In Kansas in 2004, one of every eight children lived in poverty.
"That figure hasn't changed much over the years," said Gary Brunk, executive director at Kansas Action for Children, commenting on the latest findings in the 2006 Kids Count Data Book.
In most states, children are poorer. Nationally, the number of children living at or below the federal poverty guideline is 18 percent - two of every 11 children.
Using 10 statistical indicators that measure child well-being, Kids Count ranked Kansas 12th in the nation.
New Hampshire and Vermont were first and second, respectively; Louisiana and Mississippi were 49th and 50th.
Missouri, where one in every six children lives in poverty, was 30th.
"You can look at the rankings and say Kansas appears to be doing well - and we are; we were ranked 15th last year," Brunk said. "But you can also make the argument that we're not getting better; we've still got a 12 percent child-poverty rate."
Also, Kids Count data revealed that a disproportionate number of the children in poverty are under age 6.
"For kids 0 to 6, 15 percent are in poverty," Brunk said. "For kids 0 to 19, it's 12 percent."
The difference, he said, is likely to add to the state's long-term woes.
"We all know that poverty puts kids at risk," Brunk said. "But those risks are even greater for younger children because of all the developmental risk factors - things like brain development and social, emotional and psychological development. The younger years are critical."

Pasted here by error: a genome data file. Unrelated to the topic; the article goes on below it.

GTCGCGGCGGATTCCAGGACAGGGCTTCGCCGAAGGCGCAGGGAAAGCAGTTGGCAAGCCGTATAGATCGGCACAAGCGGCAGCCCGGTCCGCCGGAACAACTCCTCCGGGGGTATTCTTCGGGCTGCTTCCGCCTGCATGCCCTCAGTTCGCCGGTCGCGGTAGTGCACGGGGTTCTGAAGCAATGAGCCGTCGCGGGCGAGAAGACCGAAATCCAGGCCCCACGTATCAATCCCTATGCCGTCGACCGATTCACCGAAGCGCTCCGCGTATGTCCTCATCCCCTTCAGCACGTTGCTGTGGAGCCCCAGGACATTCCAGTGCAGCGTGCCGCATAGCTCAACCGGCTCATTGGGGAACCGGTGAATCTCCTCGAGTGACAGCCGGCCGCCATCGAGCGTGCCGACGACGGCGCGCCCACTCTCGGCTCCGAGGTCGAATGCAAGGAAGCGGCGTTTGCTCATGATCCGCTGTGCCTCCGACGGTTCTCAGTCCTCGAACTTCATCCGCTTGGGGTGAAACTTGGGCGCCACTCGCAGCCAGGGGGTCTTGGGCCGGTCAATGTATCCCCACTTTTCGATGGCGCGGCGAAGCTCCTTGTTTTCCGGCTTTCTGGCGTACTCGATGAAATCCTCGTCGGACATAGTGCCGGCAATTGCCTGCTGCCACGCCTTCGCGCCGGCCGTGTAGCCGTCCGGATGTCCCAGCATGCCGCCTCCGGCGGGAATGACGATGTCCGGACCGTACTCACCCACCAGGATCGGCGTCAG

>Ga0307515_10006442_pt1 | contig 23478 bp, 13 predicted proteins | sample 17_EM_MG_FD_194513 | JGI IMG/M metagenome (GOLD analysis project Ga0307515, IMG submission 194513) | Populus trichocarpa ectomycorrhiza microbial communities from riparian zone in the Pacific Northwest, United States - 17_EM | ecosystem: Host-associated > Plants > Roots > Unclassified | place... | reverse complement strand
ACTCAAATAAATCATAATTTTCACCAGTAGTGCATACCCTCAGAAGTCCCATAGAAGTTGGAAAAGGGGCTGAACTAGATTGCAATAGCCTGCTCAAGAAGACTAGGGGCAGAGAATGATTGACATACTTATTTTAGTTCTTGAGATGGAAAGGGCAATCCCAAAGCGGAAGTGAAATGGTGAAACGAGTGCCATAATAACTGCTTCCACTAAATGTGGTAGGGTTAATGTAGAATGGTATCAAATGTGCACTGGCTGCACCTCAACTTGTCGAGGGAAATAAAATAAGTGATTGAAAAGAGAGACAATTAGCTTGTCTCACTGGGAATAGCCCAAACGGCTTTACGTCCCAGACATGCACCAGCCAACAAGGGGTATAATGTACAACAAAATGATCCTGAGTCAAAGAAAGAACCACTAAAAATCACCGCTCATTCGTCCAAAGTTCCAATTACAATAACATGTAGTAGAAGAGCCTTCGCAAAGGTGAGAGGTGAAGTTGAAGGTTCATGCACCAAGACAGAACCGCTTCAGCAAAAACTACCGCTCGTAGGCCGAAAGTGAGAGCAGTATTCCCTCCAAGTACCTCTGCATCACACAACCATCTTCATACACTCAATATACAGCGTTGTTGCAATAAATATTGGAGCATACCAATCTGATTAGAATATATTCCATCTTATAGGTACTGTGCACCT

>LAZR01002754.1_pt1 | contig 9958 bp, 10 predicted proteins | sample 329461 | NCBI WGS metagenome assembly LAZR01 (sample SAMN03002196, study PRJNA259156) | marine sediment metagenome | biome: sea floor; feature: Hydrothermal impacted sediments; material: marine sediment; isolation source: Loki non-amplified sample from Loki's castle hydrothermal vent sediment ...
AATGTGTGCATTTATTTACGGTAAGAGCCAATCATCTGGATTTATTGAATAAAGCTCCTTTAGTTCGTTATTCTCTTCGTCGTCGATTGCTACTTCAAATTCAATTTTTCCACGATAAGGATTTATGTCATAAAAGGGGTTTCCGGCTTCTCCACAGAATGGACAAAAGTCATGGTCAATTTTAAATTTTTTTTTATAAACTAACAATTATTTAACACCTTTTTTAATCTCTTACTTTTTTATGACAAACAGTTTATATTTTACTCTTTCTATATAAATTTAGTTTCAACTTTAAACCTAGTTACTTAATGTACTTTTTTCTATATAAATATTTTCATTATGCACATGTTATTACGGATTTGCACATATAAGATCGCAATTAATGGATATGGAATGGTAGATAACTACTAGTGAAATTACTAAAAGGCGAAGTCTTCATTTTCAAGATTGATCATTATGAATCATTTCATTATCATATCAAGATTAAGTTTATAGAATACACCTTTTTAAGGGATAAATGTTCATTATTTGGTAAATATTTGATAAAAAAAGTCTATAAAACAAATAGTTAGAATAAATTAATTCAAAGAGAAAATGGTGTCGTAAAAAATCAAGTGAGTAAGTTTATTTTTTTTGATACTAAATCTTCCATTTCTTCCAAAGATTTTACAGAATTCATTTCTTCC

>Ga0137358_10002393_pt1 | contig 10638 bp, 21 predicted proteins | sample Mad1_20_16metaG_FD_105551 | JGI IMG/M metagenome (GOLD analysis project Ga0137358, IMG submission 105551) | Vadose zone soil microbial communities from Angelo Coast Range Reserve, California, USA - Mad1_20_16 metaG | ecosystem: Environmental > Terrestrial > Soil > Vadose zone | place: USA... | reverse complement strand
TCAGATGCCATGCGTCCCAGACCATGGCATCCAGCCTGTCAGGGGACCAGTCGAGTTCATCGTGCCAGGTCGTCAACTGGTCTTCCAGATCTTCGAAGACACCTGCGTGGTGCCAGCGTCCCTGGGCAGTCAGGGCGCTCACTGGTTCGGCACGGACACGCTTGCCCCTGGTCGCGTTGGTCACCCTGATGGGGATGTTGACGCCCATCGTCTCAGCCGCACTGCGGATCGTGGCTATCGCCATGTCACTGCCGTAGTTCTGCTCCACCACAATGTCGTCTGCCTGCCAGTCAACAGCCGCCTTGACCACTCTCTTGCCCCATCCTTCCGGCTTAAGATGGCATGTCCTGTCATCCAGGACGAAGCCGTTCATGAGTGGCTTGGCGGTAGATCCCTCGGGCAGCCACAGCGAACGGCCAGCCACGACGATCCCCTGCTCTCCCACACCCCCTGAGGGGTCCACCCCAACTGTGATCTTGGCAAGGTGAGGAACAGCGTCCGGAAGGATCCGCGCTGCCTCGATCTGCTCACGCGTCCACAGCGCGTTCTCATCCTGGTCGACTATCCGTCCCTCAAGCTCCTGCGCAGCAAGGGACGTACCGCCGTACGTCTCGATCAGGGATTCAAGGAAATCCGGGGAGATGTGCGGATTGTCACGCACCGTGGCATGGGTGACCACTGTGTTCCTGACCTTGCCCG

l 20 percent of the state's children under age 6 live in families earning less than 200 percent of the poverty guideline.
l Between 2000 and 2003, the number of low-birthweight babies born in the state increased from 6.9 percent to 7.4 percent.
l The number of teen births fell from 46 per 1,000 girls between ages 15 and 19 in 2000 to 41 per 1,000 in 2003.
"The good news is that Kansas improved on six of the 10 indicators," Brunk said. "That's a reflection on the increased investments we've made in recent years in early childhood development programs and child care assistance. We're doing the right things, but the fact that we're seeing more younger kids in poverty is saying we need to do more of what we're doing because they work."